The U.S. Maternal Health Crisis: 14 Numbers You Need To KnowMay 3, 2011 • By Jason Disterhoft
Mother’s Day is Sunday, May 8. Here at Amnesty, we’re honoring mothers by fighting for maternal health — sending Mother’s Day action cards to U.S. and international decision-makers, hosting events and more (sign up here).
We’re also launching a one-year update to our groundbreaking report, Deadly Delivery: The Maternal Health Care Crisis in the USA. From that update, here are 14 numbers you need to know:
49: The number of countries that have lower maternal mortality ratios than the US. Women in the US are more likely to die of pregnancy related complications than in 49 other countries, including nearly all European countries, Canada and several countries in Asia and the Middle East.
4 million: The number of women who give birth each year in the US. Childbirth related care is the most common reason for hospitalization in the US.
$98 billion: The total amount spent in the US each year on hospital bills related to childbirth. The average health care provider fees for maternal care are twice as high as any other country.
3 to 4x: African-American women are 3 to 4 times as likely to die from pregnancy-related causes as white women.
60: The number of years that the disparity between African-American women and white women has not improved.
4x: The maternal mortality ratio for American Indian/Alaska Native women was 4 times higher than the Healthy People 2010 goal (the national target set by the government).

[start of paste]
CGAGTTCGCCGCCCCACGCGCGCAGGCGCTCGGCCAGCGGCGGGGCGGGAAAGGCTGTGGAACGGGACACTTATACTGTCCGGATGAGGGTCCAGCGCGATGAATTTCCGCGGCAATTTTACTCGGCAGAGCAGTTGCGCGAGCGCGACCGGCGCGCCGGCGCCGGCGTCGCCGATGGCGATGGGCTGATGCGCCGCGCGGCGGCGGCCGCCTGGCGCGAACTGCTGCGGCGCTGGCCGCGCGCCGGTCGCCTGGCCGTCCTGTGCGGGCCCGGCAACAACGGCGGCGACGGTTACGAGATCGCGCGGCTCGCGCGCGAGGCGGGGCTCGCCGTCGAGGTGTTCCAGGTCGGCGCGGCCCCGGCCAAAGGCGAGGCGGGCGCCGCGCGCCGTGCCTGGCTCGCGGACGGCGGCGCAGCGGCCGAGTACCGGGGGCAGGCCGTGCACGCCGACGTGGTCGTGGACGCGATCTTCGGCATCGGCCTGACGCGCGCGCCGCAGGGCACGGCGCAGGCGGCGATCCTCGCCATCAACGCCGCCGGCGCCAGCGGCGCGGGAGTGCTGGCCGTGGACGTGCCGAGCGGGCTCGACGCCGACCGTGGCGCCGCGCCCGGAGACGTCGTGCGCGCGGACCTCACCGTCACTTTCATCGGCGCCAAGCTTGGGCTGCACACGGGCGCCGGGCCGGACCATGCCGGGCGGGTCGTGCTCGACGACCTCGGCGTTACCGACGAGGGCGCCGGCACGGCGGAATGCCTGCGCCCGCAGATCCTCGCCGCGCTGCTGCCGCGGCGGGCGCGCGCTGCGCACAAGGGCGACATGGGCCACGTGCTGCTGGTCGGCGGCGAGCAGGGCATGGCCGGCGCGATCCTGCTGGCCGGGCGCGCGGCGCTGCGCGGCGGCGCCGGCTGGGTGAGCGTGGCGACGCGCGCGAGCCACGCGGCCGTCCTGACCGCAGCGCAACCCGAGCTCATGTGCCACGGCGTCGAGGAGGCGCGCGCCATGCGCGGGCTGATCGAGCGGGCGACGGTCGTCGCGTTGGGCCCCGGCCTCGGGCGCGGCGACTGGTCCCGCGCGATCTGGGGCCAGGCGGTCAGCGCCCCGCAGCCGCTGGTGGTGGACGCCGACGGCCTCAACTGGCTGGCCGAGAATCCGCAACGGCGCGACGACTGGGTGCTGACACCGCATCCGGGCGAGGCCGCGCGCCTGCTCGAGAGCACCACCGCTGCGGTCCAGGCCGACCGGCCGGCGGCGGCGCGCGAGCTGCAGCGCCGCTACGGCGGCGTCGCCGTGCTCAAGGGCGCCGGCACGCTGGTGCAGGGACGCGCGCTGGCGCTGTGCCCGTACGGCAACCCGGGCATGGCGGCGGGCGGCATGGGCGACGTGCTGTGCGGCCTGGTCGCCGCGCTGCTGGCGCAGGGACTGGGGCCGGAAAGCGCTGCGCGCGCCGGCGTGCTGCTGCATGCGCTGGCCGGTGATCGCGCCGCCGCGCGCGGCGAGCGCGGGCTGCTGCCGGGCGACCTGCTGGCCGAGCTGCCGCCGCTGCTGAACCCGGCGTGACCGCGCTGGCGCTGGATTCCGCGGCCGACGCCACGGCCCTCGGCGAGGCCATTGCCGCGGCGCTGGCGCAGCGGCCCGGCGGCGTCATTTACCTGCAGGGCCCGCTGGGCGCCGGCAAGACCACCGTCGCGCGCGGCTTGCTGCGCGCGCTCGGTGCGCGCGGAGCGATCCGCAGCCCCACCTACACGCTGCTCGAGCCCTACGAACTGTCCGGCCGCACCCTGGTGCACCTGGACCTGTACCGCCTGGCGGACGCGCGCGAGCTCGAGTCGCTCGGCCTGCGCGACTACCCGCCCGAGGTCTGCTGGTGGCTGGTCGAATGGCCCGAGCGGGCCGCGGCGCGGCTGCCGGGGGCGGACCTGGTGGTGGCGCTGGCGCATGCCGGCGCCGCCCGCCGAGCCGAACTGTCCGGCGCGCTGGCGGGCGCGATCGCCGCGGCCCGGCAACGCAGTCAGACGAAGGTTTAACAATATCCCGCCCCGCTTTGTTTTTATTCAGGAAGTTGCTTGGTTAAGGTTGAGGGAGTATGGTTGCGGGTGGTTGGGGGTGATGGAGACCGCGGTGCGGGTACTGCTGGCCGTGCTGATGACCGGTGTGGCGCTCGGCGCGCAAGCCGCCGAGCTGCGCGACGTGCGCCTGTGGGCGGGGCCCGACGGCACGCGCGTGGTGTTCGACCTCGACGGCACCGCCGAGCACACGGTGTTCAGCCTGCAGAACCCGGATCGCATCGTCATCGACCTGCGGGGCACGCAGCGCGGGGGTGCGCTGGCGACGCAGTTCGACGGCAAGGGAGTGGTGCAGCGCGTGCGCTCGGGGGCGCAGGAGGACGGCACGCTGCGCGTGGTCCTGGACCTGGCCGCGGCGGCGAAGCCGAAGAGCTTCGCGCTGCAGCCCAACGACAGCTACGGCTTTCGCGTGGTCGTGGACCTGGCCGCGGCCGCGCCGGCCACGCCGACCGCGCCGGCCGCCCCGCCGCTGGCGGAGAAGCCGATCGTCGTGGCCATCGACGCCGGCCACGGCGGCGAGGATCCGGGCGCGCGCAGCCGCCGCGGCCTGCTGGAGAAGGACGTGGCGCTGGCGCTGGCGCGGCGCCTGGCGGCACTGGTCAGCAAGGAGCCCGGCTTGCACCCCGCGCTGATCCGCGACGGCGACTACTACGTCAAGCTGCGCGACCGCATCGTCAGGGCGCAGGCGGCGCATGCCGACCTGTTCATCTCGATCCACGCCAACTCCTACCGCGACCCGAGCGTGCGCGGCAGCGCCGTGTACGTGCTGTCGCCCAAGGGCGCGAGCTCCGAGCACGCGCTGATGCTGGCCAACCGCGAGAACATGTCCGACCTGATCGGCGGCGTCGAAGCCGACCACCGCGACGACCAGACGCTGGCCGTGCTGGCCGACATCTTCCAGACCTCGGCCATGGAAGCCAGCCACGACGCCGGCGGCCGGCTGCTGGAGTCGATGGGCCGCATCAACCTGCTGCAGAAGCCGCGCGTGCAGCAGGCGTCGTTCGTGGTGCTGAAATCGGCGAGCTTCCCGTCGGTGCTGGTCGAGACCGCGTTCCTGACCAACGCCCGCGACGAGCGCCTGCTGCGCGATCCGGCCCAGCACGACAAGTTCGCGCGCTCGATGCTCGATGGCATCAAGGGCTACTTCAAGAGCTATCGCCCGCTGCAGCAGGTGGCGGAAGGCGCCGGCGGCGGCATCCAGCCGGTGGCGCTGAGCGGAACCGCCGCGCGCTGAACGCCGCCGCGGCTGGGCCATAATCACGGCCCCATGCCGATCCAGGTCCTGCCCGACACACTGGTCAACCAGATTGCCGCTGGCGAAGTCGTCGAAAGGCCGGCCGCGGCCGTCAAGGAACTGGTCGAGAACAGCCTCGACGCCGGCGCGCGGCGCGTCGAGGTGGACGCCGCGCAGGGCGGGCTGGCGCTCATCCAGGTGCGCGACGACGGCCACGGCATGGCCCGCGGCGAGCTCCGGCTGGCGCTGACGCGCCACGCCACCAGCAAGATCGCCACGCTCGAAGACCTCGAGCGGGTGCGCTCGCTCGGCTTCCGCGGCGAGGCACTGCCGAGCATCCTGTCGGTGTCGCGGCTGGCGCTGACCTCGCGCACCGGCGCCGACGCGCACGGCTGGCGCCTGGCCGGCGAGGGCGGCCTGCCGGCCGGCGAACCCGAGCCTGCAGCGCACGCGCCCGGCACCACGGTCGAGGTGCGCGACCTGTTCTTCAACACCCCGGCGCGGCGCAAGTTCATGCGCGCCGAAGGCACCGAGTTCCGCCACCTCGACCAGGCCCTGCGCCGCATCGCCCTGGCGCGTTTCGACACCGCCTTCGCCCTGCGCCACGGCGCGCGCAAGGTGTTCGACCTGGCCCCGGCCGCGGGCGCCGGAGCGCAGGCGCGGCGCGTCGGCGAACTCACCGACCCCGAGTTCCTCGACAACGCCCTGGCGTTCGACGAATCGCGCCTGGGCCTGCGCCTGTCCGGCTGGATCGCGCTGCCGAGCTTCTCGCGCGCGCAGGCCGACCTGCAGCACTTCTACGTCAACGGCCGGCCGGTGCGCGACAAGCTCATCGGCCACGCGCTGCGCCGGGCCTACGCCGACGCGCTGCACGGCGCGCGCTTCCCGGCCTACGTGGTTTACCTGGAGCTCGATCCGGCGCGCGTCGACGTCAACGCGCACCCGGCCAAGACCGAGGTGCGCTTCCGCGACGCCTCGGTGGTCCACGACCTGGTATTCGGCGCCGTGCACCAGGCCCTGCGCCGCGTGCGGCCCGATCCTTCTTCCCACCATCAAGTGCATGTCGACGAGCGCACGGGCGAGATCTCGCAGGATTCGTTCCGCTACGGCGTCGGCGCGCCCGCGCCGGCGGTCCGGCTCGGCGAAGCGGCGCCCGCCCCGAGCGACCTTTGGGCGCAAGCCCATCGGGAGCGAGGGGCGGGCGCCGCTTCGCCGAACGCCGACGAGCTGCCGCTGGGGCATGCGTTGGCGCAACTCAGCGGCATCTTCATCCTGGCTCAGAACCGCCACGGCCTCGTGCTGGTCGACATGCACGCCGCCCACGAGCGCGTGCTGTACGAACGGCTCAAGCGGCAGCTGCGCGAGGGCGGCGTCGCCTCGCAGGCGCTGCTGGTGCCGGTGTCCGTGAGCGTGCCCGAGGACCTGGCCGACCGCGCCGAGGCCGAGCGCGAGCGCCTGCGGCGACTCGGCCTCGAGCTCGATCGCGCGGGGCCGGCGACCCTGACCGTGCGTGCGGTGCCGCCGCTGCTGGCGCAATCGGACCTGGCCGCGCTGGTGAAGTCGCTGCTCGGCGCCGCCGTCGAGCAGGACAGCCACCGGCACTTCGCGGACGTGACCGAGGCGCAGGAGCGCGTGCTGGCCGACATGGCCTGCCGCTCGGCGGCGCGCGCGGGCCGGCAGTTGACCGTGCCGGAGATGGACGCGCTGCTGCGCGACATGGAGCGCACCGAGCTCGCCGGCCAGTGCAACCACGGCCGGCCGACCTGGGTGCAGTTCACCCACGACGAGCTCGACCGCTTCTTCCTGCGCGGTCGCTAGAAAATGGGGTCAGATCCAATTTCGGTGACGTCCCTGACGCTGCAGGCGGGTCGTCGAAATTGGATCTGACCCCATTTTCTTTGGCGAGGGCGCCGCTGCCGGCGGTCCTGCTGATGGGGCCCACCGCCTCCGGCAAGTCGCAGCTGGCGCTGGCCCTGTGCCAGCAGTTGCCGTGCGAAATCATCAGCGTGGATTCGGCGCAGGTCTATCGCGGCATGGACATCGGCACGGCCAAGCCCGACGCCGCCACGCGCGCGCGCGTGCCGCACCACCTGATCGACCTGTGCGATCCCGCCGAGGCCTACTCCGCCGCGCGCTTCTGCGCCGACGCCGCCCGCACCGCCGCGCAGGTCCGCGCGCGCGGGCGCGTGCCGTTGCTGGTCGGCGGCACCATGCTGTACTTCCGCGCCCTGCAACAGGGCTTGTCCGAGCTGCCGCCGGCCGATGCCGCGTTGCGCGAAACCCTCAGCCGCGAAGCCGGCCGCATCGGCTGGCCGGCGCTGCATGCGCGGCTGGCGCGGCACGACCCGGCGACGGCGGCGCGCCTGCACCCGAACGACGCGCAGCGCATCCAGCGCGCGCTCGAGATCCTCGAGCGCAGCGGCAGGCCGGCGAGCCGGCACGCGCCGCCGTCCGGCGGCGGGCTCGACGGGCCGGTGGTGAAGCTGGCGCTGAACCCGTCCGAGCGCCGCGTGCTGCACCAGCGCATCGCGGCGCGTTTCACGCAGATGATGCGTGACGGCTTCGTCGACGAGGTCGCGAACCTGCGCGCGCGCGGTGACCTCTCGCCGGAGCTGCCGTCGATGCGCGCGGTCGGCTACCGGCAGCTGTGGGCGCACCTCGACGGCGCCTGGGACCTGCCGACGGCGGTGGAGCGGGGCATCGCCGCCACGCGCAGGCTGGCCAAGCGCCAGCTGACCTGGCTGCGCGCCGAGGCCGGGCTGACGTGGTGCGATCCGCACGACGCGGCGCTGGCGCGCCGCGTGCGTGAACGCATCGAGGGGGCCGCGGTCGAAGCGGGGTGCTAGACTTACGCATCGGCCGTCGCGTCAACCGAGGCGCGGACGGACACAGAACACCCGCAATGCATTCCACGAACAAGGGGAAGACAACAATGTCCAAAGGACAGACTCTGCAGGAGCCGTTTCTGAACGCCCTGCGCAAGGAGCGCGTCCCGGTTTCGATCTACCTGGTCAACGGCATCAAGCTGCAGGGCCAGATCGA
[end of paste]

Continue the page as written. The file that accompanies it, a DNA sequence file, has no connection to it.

8x: For African American women, the maternal mortality ratio was 8 times higher than the Healthy People 2010 goal.
2x: Women living in low-income areas across the US were 2 times as likely to suffer a maternal death as women in high income areas.
50: The number of women in the US suffering a “near miss” (a pregnancy complication so severe the woman nearly dies) for each woman who dies.
34,000: The total number of women each year who suffer a “near miss” – one every 15 minutes.
33%: The percentage of US births that are by cesarean section. The cesarean rate has risen for 13 consecutive years to reach this all-time high in 2009. The cesarean rate is now more than double the WHO recommended range of 5-15%.
21%: In states with cesarean rates higher than 33%, the risk of maternal death is 21% higher than in states with cesarean rates lower than 33%.
29+1: The number of states – plus the District of Columbia – that have no maternal mortality review system in place to ensure that all deaths are analyzed to prevent the same problems from occurring in the future.
1,000: The number of women around the world who die every day from complications of pregnancy and childbirth. That’s over 350,000 women every year – one woman every 90 seconds. The vast majority of these deaths are preventable.
This Mother’s Day, let’s change these numbers for the better. Register to write cards and take action to improve access to good quality care for all women.